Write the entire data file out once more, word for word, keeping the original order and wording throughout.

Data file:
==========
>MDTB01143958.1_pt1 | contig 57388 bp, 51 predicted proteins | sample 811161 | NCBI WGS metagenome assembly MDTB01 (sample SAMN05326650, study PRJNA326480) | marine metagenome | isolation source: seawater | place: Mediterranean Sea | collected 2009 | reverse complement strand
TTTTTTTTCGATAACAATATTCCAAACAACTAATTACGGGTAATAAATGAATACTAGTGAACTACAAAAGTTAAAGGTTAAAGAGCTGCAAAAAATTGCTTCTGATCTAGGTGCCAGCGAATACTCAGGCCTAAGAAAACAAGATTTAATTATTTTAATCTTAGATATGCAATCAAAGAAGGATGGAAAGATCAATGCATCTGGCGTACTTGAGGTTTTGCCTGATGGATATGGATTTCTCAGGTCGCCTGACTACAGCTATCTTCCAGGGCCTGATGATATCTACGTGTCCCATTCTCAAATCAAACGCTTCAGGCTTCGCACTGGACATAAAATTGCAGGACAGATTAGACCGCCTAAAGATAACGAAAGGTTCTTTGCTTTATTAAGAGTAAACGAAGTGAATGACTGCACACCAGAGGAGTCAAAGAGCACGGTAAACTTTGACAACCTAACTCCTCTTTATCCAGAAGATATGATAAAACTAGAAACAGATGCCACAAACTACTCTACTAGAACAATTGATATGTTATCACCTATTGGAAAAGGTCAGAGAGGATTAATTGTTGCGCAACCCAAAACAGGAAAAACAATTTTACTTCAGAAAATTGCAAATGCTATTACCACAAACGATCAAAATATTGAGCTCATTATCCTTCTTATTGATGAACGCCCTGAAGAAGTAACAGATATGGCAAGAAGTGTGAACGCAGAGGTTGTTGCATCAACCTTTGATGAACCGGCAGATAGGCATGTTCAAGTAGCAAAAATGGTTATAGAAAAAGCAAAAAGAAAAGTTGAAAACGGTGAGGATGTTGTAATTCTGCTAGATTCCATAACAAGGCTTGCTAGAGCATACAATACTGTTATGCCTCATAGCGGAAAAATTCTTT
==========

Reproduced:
>MDTB01143958.1_pt1 | contig 57388 bp, 51 predicted proteins | sample 811161 | NCBI WGS metagenome assembly MDTB01 (sample SAMN05326650, study PRJNA326480) | marine metagenome | isolation source: seawater | place: Mediterranean Sea | collected 2009 | reverse complement strand
TTTTTTTTCGATAACAATATTCCAAACAACTAATTACGGGTAATAAATGAATACTAGTGAACTACAAAAGTTAAAGGTTAAAGAGCTGCAAAAAATTGCTTCTGATCTAGGTGCCAGCGAATACTCAGGCCTAAGAAAACAAGATTTAATTATTTTAATCTTAGATATGCAATCAAAGAAGGATGGAAAGATCAATGCATCTGGCGTACTTGAGGTTTTGCCTGATGGATATGGATTTCTCAGGTCGCCTGACTACAGCTATCTTCCAGGGCCTGATGATATCTACGTGTCCCATTCTCAAATCAAACGCTTCAGGCTTCGCACTGGACATAAAATTGCAGGACAGATTAGACCGCCTAAAGATAACGAAAGGTTCTTTGCTTTATTAAGAGTAAACGAAGTGAATGACTGCACACCAGAGGAGTCAAAGAGCACGGTAAACTTTGACAACCTAACTCCTCTTTATCCAGAAGATATGATAAAACTAGAAACAGATGCCACAAACTACTCTACTAGAACAATTGATATGTTATCACCTATTGGAAAAGGTCAGAGAGGATTAATTGTTGCGCAACCCAAAACAGGAAAAACAATTTTACTTCAGAAAATTGCAAATGCTATTACCACAAACGATCAAAATATTGAGCTCATTATCCTTCTTATTGATGAACGCCCTGAAGAAGTAACAGATATGGCAAGAAGTGTGAACGCAGAGGTTGTTGCATCAACCTTTGATGAACCGGCAGATAGGCATGTTCAAGTAGCAAAAATGGTTATAGAAAAAGCAAAAAGAAAAGTTGAAAACGGTGAGGATGTTGTAATTCTGCTAGATTCCATAACAAGGCTTGCTAGAGCATACAATACTGTTATGCCTCATAGCGGAAAAATTCTTT